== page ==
It is abundantly clear that the driving force behind the environmental plagues troubling humanity - in particular Climate Change - is little more than old fashioned greed, manifesting itself in the form of the gross overconsumption of energy and material goods by the wealthy of the world...[Continue]
In November 2008, just before the FSC General Assembly, Global Forest Coalition released a report criticising plantation certification in South Africa. The report's authors, Wally Menne and Blessing Karumbidza of The Timberwatch Coalition, asked the question "Can the FSC forest certification model be used to demonstrate sustainability in large-scale agrofuel crop production?" Their answer is a resounding "no".
The report looks in detail at the FSC certification of the industrial tree plantations belonging to the company Hans Merensky Holdings and its subsidiary Singisi Forest Products, which have been FSC certified since 2002 by SGS Qualifor...[Continue]
More than 3,600 organisations and individuals have signed on to World Rainforest Movement's letter to FSC members demanding that FSC should stop certifying industrial tree plantations. FSC-Watch looks forward to seeing FSC's response to the letter - preferably a decision to stop certifying environmentally and socially destructive monocultures. Today, WRM released the following press release:
WRM Press release, 3 November 2008
Forest Stewardship Council meeting in South Africa
NGOs call on FSC to stop certifying tree plantations
The General Assembly of the Forest Stewardship Council (FSC) is meeting in Cape Town, South Africa, from 3-7 November...[Continue]
This month's World Rainforest Movement Bulletin focusses on the International Day Against Monoculture Tree Plantations on 21 September. The Bulletin explains why a campaign against industrial tree plantations is important, includes materials for campaigns as well as news and analysis from around the world about struggles against plantations.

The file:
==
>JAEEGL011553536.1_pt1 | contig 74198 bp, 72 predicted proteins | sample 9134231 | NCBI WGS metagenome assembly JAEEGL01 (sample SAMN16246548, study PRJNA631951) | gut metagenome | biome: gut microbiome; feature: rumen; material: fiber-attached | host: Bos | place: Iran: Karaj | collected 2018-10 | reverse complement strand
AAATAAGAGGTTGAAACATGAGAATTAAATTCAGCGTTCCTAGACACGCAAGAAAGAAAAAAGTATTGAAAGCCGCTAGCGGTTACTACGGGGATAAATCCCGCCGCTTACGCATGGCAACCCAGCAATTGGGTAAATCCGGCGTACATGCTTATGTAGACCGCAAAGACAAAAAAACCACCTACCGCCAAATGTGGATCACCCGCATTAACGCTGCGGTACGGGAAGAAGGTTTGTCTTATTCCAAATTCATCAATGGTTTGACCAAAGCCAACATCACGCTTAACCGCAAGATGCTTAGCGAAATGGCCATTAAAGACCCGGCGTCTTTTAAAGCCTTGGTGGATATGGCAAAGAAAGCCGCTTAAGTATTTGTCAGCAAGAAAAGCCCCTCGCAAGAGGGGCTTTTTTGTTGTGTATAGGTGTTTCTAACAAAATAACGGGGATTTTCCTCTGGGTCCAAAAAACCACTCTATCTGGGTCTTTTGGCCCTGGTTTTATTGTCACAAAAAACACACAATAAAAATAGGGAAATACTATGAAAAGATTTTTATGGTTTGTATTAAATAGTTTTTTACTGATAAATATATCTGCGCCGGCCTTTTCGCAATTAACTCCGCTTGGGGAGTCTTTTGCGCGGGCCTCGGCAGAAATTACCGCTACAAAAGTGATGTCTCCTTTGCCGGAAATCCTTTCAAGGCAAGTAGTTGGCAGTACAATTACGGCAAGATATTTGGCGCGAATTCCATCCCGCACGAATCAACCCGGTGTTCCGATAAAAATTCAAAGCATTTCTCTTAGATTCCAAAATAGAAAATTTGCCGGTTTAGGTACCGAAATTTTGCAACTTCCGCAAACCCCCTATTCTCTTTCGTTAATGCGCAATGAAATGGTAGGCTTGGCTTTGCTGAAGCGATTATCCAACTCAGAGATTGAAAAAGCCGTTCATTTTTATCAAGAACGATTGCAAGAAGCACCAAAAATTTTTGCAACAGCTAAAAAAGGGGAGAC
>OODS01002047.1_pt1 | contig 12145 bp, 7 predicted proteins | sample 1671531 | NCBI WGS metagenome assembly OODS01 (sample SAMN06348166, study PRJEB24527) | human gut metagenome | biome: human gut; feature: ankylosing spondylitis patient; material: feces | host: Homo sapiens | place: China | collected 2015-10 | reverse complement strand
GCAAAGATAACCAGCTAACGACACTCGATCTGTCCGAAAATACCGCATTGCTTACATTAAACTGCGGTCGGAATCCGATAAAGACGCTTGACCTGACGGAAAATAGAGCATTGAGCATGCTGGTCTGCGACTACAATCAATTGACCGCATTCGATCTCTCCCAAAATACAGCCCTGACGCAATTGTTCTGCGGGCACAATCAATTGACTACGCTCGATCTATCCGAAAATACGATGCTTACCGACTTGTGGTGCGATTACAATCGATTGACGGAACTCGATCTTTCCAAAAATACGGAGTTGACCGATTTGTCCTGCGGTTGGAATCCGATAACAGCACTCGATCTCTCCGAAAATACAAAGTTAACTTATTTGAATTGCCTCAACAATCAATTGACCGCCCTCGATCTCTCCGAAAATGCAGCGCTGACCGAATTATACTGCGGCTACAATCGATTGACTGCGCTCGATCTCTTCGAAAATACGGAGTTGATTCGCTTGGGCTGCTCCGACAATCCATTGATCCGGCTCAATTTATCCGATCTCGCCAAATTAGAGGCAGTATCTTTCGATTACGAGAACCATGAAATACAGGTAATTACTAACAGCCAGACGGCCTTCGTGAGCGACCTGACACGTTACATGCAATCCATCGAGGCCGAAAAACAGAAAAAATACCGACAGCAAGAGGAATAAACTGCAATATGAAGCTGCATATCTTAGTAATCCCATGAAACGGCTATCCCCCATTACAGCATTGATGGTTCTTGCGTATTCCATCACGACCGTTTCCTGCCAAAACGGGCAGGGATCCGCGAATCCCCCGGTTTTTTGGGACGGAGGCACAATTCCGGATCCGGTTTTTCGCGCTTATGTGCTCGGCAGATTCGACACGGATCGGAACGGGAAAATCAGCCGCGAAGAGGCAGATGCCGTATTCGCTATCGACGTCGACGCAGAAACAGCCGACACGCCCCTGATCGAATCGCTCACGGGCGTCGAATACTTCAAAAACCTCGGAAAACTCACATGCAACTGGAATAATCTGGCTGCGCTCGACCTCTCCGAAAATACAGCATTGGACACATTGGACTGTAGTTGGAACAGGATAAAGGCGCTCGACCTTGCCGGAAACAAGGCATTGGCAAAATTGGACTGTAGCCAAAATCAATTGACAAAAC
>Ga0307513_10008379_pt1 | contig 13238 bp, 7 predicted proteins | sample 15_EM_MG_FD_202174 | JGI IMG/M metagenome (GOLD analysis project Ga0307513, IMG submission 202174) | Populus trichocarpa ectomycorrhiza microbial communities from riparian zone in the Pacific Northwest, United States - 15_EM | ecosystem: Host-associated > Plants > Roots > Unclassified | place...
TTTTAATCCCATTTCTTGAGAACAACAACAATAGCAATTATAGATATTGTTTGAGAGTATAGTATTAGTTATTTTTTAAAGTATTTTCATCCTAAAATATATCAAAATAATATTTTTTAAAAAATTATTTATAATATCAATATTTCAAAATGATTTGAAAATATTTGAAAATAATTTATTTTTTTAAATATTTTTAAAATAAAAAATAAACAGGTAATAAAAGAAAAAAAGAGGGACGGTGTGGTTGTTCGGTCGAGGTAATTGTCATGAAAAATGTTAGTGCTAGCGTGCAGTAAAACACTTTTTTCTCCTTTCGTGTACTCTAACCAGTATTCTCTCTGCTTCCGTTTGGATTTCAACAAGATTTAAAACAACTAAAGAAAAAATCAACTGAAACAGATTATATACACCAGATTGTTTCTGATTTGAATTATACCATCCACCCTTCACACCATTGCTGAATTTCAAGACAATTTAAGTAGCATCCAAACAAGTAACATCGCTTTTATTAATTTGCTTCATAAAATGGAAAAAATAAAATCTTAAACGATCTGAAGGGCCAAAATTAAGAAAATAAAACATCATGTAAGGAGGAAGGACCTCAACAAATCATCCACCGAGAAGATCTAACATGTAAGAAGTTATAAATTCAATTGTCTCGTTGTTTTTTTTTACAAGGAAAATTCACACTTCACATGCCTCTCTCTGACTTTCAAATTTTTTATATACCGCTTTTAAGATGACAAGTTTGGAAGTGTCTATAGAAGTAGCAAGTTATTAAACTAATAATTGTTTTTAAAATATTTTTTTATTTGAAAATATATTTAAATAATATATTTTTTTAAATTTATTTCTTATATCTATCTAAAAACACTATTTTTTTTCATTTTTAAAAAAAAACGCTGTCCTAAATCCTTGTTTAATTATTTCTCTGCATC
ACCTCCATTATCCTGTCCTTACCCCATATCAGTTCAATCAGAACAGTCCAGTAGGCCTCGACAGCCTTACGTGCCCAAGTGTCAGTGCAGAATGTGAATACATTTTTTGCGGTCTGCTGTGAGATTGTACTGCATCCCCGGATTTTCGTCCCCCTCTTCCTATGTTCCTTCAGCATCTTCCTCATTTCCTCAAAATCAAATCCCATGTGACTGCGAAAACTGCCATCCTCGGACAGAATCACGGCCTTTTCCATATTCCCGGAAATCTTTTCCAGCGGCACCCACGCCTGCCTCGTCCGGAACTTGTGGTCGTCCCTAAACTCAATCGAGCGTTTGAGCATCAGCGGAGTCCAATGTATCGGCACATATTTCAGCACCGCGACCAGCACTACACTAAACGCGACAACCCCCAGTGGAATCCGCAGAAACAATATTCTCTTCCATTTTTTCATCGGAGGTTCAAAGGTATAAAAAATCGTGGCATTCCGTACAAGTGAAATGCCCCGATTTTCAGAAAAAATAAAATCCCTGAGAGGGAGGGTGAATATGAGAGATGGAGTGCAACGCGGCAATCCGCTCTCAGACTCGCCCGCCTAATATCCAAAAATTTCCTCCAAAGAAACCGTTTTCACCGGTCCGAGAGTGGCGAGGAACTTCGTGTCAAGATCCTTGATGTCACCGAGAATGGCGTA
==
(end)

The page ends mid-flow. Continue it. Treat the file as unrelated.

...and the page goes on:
One article looks at FSC's record in certifying of plantations. If FSC is to take its own standards seriously, it must stop certifying monoculture tree plantations (a fully referenced version of this article is available here):
FSC: Stop certifying monoculture tree plantations!
By Chris Lang...[Continue]
FSC's forthcoming 3-yearly General Assembly in Cape Town, South Africa, looks like it will be a farcical exercise in corporate-sponsored public relations, whilst the disparity between what the organisation likes to think it is doing and what it is actually doing continues to grow.
Nothing illustrates FSC's absurd self-deception better than the field trip planned for the pleasure of assembly participants. FSC's invite to this promises that "FSC has organized a field trip to one of the most beautiful nature reserves near Cape Town - the Jonkershoek Nature Reserve...[Continue]
In the following contribution, Philip Owen of Southern African NGO GeaSphere, reports on the ecological devastation caused by the FSC certified industrial plantations in South Africa. The article illustrates the problems in one particular site, certified by the 'Soil Association' WoodMark, which overall has certified nearly 500,000 hectares of plantations in South Africa. Readers will not miss the irony that one of the major impacts has been on the soils of the region, and will no doubt question how such an operation could be certified by an organisation which purports to be concerned with the conservation of the world's soil...[Continue]